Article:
Daviyon Nixon being rewarded for staying the course and staying loyal
Iowa's star defensive tackle considered transferring about two years ago
By Pat Harty
IOWA CITY, Iowa – At this time two years ago, Iowa defensive tackle Daviyon Nixon was about to enter the NCAA transfer portal.
Iowa coach Kirk Ferentz said at a press conference on Jan. 17, 2019 that Nixon was taking classes at Iowa, but also “considering his options” for transferring.
“My exposure to him has been extremely positive,” Ferentz said of Nixon. “We’ve liked what we’ve seen of him on the field. He’s a tremendous young guy. And right now he’s working through some options and we’ll see where it all goes.”
We all know where it has gone with Nixon as he resisted the temptation to transfer and has since ascended to stardom as a Hawkeye.
After being a key reserve on the defensive line during the 2019 season, Nixon became a starter this season, and with his promotion came dominance.
Nixon needed just eight games to put himself among the best defensive linemen in the history of the Iowa program.
The Kenosha, Wis., native was named the Associated Press Big Ten Defensive Player of the Year on Tuesday, and is one of three finalists for the 2020 Outland Trophy Award, which goes to the nation’s top collegiate lineman.
Though only a fourth-year junior, the 6-foot-3, 305-pound Nixon now projects as a potential first-round pick in the 2021 NFL Draft.
NFL Draft guru Mel Kiper Jr. currently has Nixon ranked 10th on his list of top prospects for the draft.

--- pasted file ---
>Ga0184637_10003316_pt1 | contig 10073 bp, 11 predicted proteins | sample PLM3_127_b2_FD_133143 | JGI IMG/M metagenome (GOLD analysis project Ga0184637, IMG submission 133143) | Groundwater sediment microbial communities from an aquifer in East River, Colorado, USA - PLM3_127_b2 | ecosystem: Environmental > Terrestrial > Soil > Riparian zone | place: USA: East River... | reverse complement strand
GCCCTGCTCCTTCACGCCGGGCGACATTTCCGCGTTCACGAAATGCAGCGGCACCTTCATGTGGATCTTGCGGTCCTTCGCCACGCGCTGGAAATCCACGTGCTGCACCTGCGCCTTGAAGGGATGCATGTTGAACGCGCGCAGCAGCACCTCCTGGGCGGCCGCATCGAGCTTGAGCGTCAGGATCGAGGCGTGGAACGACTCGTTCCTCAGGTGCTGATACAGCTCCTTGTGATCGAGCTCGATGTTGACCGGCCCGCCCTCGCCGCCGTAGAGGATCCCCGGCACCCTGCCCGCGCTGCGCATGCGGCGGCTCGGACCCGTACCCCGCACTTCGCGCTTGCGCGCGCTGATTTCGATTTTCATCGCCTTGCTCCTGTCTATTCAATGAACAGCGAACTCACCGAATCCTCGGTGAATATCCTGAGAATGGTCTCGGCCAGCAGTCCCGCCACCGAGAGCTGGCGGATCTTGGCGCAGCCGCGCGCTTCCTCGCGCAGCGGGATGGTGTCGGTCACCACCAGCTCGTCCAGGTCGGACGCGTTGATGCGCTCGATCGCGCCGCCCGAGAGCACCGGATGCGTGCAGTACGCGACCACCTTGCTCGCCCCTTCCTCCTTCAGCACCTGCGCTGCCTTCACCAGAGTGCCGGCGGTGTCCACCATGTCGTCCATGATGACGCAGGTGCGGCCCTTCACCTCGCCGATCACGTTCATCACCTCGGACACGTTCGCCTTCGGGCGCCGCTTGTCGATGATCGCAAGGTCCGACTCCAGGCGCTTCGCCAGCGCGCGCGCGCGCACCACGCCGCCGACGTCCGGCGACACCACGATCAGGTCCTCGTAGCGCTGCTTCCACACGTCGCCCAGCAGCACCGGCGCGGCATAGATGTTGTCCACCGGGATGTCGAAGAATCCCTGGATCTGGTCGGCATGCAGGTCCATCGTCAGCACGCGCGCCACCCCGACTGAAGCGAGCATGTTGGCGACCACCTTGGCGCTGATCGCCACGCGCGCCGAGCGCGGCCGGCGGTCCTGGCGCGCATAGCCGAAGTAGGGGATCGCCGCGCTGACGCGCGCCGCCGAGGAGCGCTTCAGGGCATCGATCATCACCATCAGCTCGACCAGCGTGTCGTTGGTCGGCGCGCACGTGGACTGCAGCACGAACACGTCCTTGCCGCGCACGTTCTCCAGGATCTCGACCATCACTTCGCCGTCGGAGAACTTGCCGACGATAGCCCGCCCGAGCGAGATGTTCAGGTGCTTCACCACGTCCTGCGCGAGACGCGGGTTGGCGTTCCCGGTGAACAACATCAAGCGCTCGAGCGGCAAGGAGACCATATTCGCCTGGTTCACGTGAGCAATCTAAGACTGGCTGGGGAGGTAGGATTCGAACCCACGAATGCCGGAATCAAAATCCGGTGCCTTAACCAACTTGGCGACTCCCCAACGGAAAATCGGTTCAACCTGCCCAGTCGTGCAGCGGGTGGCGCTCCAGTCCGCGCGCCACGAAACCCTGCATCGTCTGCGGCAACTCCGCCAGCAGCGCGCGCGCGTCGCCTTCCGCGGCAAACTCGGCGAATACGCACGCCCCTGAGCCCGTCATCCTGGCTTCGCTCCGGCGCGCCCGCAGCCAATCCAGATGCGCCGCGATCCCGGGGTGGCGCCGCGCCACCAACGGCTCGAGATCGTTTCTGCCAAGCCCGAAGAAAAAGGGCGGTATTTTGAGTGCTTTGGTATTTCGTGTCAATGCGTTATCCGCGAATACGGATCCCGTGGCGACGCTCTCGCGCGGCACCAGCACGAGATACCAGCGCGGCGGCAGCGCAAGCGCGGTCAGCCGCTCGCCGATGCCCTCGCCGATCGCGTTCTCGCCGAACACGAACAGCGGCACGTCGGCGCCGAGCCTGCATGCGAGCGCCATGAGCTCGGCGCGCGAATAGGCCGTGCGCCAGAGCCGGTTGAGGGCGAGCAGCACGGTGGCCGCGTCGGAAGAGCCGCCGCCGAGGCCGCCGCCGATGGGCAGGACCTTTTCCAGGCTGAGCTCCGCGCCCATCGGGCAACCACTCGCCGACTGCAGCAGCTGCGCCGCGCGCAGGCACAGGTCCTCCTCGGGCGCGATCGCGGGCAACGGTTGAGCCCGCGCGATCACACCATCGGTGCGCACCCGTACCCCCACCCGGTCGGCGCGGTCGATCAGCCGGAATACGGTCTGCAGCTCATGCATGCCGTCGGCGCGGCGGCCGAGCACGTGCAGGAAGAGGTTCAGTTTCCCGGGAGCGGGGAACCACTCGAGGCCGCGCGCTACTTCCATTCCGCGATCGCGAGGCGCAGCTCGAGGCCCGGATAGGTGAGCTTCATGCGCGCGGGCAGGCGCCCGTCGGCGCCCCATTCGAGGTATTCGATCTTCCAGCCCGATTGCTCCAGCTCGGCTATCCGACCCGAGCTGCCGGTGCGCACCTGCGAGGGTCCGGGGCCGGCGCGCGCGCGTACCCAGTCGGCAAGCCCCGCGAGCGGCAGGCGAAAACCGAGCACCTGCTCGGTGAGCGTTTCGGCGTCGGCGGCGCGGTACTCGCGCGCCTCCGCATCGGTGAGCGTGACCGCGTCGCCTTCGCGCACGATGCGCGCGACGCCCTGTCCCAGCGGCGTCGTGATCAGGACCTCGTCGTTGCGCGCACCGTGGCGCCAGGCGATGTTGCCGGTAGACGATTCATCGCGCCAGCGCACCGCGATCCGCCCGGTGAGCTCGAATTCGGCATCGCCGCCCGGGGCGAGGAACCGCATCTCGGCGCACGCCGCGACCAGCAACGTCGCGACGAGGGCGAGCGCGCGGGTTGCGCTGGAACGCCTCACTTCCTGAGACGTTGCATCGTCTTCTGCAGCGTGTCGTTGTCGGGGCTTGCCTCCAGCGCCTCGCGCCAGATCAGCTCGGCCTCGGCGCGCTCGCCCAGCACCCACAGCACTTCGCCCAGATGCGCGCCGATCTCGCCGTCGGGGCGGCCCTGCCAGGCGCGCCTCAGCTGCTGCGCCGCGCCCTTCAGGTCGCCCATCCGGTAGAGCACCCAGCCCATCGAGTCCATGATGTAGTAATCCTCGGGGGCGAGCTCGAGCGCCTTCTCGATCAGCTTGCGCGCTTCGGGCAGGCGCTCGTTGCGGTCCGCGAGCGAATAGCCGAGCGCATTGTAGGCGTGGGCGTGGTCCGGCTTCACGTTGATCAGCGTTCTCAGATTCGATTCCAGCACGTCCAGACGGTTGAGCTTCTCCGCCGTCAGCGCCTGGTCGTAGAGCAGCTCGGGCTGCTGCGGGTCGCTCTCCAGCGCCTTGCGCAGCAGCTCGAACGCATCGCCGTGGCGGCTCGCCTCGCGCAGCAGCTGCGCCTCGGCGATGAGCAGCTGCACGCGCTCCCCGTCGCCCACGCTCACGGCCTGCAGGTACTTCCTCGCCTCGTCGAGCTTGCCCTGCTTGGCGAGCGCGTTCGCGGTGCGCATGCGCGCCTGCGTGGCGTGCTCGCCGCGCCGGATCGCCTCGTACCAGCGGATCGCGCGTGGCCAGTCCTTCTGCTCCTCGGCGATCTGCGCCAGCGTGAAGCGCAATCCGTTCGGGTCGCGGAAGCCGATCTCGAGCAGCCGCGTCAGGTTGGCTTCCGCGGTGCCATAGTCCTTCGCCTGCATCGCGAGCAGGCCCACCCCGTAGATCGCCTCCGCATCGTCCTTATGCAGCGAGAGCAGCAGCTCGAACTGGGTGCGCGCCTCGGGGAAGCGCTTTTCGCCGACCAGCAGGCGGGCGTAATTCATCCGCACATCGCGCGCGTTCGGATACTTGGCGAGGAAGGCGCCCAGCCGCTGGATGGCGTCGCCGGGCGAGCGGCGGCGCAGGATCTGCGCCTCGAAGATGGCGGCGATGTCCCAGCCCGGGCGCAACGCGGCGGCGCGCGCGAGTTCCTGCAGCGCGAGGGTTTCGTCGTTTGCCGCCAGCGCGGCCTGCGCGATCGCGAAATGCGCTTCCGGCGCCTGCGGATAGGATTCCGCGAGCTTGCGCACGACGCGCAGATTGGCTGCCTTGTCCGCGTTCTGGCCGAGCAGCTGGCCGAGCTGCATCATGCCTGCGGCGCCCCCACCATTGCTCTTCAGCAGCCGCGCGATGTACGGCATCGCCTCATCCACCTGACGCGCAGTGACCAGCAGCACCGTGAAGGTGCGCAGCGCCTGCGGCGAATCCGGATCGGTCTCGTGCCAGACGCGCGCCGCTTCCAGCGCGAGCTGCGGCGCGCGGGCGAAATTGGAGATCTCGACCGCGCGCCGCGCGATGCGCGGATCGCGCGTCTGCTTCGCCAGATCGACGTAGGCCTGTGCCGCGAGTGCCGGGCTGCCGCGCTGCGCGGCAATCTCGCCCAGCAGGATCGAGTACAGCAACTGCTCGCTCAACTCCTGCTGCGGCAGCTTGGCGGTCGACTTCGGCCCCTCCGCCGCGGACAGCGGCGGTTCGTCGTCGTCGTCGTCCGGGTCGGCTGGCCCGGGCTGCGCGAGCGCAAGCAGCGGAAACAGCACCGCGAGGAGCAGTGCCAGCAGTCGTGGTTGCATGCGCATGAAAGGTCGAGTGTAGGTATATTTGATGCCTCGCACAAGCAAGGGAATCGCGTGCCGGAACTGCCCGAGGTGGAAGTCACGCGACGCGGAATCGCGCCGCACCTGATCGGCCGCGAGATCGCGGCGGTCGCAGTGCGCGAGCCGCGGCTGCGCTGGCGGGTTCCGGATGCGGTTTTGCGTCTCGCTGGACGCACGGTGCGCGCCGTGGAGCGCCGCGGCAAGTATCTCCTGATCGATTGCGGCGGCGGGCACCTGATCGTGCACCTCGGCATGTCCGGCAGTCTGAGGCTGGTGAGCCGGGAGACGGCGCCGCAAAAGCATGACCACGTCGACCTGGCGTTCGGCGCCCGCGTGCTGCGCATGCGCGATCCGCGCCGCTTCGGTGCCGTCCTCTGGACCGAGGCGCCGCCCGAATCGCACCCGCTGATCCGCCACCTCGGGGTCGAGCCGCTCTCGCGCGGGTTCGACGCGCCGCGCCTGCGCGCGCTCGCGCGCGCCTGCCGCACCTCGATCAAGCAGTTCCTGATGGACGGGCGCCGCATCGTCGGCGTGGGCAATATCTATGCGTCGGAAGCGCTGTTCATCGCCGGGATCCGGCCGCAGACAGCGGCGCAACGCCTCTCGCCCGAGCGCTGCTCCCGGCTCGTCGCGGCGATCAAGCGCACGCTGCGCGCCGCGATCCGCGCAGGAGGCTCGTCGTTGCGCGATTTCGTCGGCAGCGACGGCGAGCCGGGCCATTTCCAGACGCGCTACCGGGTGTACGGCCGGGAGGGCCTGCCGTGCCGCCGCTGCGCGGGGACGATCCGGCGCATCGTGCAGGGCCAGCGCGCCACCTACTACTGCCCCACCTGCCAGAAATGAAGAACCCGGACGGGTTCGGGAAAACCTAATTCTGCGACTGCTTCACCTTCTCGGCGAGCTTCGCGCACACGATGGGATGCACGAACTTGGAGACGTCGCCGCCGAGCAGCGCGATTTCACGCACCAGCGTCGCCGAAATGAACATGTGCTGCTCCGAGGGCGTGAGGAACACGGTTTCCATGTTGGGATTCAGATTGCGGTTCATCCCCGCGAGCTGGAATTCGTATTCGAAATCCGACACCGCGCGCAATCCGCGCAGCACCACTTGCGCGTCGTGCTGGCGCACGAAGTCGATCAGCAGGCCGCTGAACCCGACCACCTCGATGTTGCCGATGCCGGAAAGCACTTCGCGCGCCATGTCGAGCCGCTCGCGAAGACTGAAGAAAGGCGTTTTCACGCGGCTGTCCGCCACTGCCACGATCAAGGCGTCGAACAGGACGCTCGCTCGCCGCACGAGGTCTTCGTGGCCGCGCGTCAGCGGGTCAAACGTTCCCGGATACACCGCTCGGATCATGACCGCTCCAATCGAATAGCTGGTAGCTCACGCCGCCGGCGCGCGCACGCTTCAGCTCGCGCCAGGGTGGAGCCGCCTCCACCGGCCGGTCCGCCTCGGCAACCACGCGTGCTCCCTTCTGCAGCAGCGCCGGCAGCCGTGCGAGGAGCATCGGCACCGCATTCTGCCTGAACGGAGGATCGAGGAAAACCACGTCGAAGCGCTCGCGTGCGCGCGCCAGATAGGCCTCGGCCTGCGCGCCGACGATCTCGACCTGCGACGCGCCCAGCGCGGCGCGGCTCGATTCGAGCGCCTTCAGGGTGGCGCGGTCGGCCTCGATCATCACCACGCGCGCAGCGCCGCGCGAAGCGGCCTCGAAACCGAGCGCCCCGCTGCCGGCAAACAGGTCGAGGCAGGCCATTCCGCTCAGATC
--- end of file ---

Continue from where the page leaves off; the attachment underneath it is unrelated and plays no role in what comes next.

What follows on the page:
Nixon has dodged questions about the NFL Draft, but it seems likely that his college playing days are almost over.
You couldn’t blame Nixon if he decided as a precautionary measure to skip Iowa’s game against Missouri in the Music City Bowl on Dec. 30 in Nashville, Tenn.
Nixon has little left to prove as he leads the Big Ten in tackles for loss (33), is tied for the conference lead in sacks (5.5), and has the most tackles by a Big Ten defensive lineman (41).
Nixon is also a finalist for the Rimington Trophy and Nagurski Trophy, a semifinalist for the Chuck Bednarik award, and one of 20 players to watch for the Walter Camp Player of the Year Award.
His meteoric rise to stardom this season is kind of similar to what Brad Banks accomplished in his only season as Iowa’s starting quarterback in 2002.
Banks went from being the backup quarterback in 2001 to the runner-up for the Heisman Trophy in 2002, leading Iowa to its first undefeated record in Big Ten play in 80 years.
And though Nixon’s rise to stardom this season was sudden and spectacular, success didn’t happen right away for him in college, or as a Hawkeye.
He signed a letter of intent with Iowa as a high school senior, but didn’t qualify academically.
Nixon then spent one semester in junior college in 2017 before transferring to Iowa.
There was some concern that Iowa might lose Nixon the second time around after Alabama coach Nick Saban offered him a scholarship while Nixon was attending Iowa Western Community College in Council Bluffs.
But Nixon stayed loyal to the Hawkeyes and turned down Saban’s offer.
Nixon was redshirted during his first season at Iowa in 2018, and it was after that season when he entered the transfer portal.
He flashed at times during the 2019 season, and was expected to be a key contributor this season. But nobody, except for maybe Nixon, could have envisioned this level of success.
Not since maybe Leroy Smith in 1991 has an Iowa defensive lineman accomplished so much in just one season.
Smith earned consensus All-America honors as a defensive end in 1991, and set a Big Ten record at the time with 18 sacks.
Nixon uses his strength and explosiveness to make plays in the trenches. He moves exceptionally well for a player his size, and that was apparent when Nixon returned an interception 71 yards for a touchdown against Penn State. He made the interception near the line of scrimmage and then used a Euro step to avoid being tackled.
Nixon’s success shows that transferring isn’t always the best option when times get tough. He stayed patient and loyal to Iowa, and Iowa stayed loyal to him, and now both sides are benefitting.